CLEANUP ON ISLE TWO: The Maldives' tourism industry is an exercise in wastefulness, The Guardian reports. Thilafushi, an artificial island built in 1992 just to hold all of capital Malé's garbage, now covers 124 acres and receives 330 new tons of trash daily. Mali is one of South Asia's richest countries thanks to tourists, but nearly everything must be imported there, including thousands of tons of meat, vegetables and oil every year. Each tourist generates 7.7 pounds of trash and requires 132 gallons of water per day. (Source: The Guardian)
THE MISSING LEAK: The Tennessee Valley Authority knew years ago that the Roane County, Tenn., coal-ash pond was leaking, but didn't understand how bad it could get. The head of the TVA's ash-disposal program says she thought engineers had fixed the leaks when they attempted repairs in 2003 and 2006. When she heard of the spill on Dec. 23, she says she thought it would be just "two or three dump truck loads" of ash, not more than a billion gallons. (Source: The Chattanooga Times Free Press)
SMUGGLER'S GULCH: The Bush administration is completing a project to fill in this storied border canyon that had became a thoroughfare for illegal immigrants. Even though the flow of border crossings there had slowed considerably, the Department of Homeland Security said thousands still crossed unchecked. Environmentalists have long fought the enormous earth-moving project — which involves decapitating nearby hills and shoving 1.7 million cubic yards of dirt into the gulch — saying it threatens endangered species and the Tijuana River estuary. (Source: The Los Angeles Times)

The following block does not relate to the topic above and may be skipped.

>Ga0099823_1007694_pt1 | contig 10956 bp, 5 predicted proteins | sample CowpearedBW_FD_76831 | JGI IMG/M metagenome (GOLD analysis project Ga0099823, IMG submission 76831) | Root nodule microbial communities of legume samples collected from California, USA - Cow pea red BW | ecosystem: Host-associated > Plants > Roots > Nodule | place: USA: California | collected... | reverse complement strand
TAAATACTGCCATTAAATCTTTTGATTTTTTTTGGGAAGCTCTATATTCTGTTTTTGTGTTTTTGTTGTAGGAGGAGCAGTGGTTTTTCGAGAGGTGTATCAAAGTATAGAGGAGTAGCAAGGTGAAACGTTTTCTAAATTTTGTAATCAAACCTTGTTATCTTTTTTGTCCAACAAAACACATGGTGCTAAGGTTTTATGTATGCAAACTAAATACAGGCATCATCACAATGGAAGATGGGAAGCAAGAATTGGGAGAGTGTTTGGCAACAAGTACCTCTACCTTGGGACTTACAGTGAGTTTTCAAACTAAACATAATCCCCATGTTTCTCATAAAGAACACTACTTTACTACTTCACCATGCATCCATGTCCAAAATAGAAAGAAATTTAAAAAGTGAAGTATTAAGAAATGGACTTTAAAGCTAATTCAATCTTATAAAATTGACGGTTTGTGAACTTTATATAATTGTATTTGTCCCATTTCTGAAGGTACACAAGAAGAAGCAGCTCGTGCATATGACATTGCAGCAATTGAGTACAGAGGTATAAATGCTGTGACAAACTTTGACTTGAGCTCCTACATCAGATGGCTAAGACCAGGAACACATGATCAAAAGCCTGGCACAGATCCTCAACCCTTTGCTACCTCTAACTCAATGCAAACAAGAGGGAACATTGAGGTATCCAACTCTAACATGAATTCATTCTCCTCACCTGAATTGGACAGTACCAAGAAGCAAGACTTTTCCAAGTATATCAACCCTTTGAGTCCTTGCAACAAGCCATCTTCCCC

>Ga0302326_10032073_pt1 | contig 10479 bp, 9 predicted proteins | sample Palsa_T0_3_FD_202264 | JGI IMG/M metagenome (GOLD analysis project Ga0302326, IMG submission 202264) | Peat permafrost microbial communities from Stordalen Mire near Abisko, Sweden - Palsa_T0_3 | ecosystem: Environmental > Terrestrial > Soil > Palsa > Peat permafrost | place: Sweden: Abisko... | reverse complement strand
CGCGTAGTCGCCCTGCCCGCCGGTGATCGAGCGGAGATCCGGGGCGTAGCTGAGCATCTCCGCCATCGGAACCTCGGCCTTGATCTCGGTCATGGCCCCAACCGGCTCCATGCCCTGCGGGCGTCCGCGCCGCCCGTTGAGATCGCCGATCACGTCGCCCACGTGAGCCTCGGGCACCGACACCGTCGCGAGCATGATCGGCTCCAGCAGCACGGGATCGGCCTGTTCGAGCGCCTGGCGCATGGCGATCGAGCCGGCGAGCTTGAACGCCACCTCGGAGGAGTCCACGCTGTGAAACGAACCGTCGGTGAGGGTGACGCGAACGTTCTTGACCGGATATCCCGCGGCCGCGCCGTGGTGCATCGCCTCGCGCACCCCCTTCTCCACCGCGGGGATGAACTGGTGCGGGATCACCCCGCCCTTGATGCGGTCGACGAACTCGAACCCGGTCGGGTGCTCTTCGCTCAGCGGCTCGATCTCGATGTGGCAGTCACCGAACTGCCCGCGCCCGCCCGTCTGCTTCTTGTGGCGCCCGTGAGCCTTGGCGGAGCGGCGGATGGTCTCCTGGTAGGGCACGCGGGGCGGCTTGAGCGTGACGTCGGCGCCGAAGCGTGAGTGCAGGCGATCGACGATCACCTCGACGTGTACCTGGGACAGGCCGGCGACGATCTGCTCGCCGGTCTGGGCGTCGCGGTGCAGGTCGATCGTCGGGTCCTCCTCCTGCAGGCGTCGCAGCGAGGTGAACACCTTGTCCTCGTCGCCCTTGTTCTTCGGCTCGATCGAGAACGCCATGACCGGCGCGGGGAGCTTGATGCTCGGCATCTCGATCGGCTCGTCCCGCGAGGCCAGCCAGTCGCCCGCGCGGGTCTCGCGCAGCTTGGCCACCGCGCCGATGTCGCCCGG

TURBINE OUTFITTERS: Several buildings in NYC are experimenting with small rooftop wind turbines to decrease their reliance on grid power. Densely packed skyscrapers in the city break up breezes, meaning sustained gusts aren't always reliable, but many buildings use them anyway, including one five-story apartment building that will light its hallways, elevators and common areas with a 10-kilowatt turbine on the roof. (Source: The New York Times)
BUZZWORTHY: Scientists frustrated by years of mysteriously disappearing bees are still struggling to find ways to slow losses or at least diagnose the problem. Honeybees were imported here from Europe, but even native pollinators, such as butterflies and bats, are suffering, too. While not ruling out pesticides or other toxins as culpable, some researchers are now focusing on reintroducing native plants where pollinators pollinate. (Sources: The Pittsburgh Tribune-Review, The Associated Press)
PLANNED OBSOLESCENCE: The New Republic's Bradford Plumer looks at last week's coverage of greenwashing in the computer industry and wonders why planned obsolescence — making things that break quickly, or can't easily be repaired, to encourage frequent consumption — isn't mentioned more often as one of the industry's wrongs. (Sources: The Wall Street Journal, TNR)
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